Facing nearly 90 degrees to the target, standing straight up, feet at a normal spacing, comfortable distance apart, sling up! Keep the forward hand open or lightly gripping the rifle, fingers clear of the operating rod. You may want to hold the fore stock a bit further aft than other positions, and remember when you are adjusting the sling or dry firing not to put you hand so far back that it would cover where the magazine will be. The sling should be snug, under the back of the hand, across the forearm and high on the bicep. Elbow nearly straight under the rifle, trigger hand gripping the rifle firmly and pulling the butt back snugly into the pocket with the trigger side arm held elbow high (“chicken wing”) to form a better pocket. M1A guys may want to flip up the butt plate. Head as nearly vertical as possible, turkey necked. If your head is laying over on the rifle you need to raise the butt in the pocket for a better “cheek weld” and therefore, eye/ sight alignment.
Make gross adjustments on target by shifting the rear foot left to right for windage, and closing up or spreading the feet for elevation.
(A) Cross legged: Sit at a 30 to 45 degree angle to the target, toward your strong side, with your legs crossed. I like my right heel under my left leg, so my right leg folds in last. Others want their left foot in last.
Try to get as low as possible without “canting” (tilting) the rifle. Again, the front hand should be open or lightly gripping the rifle, and remember to clear to op rod. Sling should be snug, under the back of the hand, across the forearm and high on the bicep.
The elbows should be in front, (on the target side), of the knees. This is very important! If you place the elbows on top of the knees you will lose your NPOA on every shot due to the recoil. So remember to keep the elbows in front. Trigger hand grips the rifle and pulls it snug back into the pocket. You body will be canted and your head may be leaning considerably, but try not to cant the rifle. Get a nice cheek weld and turkey neck. Make gross adjustments on target by shifting your butt left or right for windage and sliding your hand along the fore stock for elevation.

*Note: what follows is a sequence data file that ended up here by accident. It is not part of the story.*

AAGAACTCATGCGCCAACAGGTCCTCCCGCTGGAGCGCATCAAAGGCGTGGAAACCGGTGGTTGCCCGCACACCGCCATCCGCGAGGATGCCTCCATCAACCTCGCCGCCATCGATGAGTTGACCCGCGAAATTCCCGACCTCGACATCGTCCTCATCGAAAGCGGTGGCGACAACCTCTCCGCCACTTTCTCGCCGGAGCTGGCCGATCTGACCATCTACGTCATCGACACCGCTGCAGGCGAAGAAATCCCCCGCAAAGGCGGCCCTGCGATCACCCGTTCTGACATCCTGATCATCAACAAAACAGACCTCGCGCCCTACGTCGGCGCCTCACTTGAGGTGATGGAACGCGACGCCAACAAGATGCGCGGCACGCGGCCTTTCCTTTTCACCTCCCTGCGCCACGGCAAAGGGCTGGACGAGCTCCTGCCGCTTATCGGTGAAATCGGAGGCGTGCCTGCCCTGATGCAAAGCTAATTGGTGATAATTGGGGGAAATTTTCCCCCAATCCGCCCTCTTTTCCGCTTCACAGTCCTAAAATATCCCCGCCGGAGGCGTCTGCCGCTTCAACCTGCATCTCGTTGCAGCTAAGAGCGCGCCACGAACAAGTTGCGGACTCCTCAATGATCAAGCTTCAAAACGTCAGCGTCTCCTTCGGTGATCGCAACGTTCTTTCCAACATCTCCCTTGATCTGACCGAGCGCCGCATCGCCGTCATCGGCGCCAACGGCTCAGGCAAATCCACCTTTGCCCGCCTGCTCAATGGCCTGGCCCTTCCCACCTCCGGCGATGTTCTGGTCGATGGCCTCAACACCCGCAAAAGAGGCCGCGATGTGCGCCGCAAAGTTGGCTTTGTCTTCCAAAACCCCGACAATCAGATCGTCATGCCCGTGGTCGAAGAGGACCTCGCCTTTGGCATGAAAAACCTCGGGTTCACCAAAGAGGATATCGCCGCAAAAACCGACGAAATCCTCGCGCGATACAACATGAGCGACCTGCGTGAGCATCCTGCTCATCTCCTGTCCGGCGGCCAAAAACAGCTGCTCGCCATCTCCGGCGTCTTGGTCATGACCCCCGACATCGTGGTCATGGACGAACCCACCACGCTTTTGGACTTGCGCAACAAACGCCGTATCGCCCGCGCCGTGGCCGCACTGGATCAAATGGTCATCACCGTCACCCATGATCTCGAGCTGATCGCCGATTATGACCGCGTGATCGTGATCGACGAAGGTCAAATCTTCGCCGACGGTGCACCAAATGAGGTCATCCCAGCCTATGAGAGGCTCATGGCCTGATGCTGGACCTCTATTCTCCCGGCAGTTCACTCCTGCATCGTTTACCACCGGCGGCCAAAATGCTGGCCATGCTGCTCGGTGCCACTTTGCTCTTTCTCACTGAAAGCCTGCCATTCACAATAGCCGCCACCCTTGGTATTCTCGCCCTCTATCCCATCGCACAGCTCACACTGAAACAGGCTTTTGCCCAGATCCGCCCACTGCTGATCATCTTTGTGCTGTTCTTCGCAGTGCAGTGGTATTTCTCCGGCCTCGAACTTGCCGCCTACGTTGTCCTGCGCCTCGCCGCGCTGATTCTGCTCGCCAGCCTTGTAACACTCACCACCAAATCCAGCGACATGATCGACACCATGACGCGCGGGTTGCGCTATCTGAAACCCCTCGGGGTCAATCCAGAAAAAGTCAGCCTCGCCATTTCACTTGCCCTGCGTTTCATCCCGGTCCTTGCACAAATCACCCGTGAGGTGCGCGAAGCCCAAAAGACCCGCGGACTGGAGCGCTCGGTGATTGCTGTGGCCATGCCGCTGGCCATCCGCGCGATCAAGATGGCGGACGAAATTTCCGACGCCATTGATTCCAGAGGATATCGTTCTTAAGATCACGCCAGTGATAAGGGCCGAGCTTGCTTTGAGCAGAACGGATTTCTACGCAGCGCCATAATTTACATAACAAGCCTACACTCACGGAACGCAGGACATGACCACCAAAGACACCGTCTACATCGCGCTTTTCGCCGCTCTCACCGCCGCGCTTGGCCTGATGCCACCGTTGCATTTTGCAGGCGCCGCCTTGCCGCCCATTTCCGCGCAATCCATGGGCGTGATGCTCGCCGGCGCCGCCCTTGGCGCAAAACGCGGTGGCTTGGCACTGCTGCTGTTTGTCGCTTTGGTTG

(B) Crossed Ankles: If you can't get your legs down into a crossed leg position, you may be able to get nearly as stable by sitting and simply crossing your ankles. Make sure your legs are supported by your feet, (As a fulcrum), and that your legs are relaxed, (no muscle input holding your legs up). Place the elbows on the forward, (Target), side of your knees. Make gross adjustments as with the cross legged position. Not as stable as cross legged, but less painful.
(C) Feet in front (open stance): Again, sit at an angle to the target, although a little more nearly facing the target than cross legged. Keep your knees spaced the correct distance to accommodate the elbows in front of them. Feet should be flat if possible and spread as far as possible to gain stability. This is not as stable as cross legged, but may help some of you out who cannot do that. Make gross adjustments on the target by shifting your feet simultaneously to the left or right, keeping your butt essentially stationary, for windage and drawing the forward hand along the stock to adjust elevation. Remember to keep the elbows in front of the knees.
Kneel with the weak side leg forward, bent with the shin near vertical, and the strong side leg underneath you. You should be sitting on the inside of the foot/ankle. If you aren’t that flexible, then on your heel, with the heel at the base of the spine. Put your forward elbow in front of the knee. Your trigger arm should be “chicken winged” or holding the elbow out to form a good pocket as with standing. Get a good cheek weld and don’t forget to turkey neck.
Facing about 30 degrees to “strong side” of the target, lie down on your belly and roll about 1/8 turn to the weak side. While propping up on the “flat” or back of your forward elbow shoulder the rifle. Keep the front hand open or lightly gripping the rifle, clear of the op rod. The forward hand is no more than a post or support for the rifle. The sling should be snug, under the back of the hand, across the forearm, and high on the bicep. Front elbow should be as nearly under the rifle as possible. (If the front sight doesn’t fall and then rise vertically when you inhale and exhale then your elbow is not far enough under the rifle.) The weak side leg extended in a straight line back. The trigger side leg should be bent about 90 degrees with the knee as far forward as possible to anchor the opposite side hip, get you more off your diaphragm, (easier to breathe, less influence on the rifle while breathing), and reduce the effects of recoil. The trigger side elbow should be on the mat, (not in the air), and spaced properly. Get a good cheek weld and remember to turkey neck. To make gross adjustments, anchor the front elbow and rotate everything around it. Shift the hips left and right for windage, and slide the the hips forward or back to gain proper elevation. Don’t allow the magazine to touch the mat.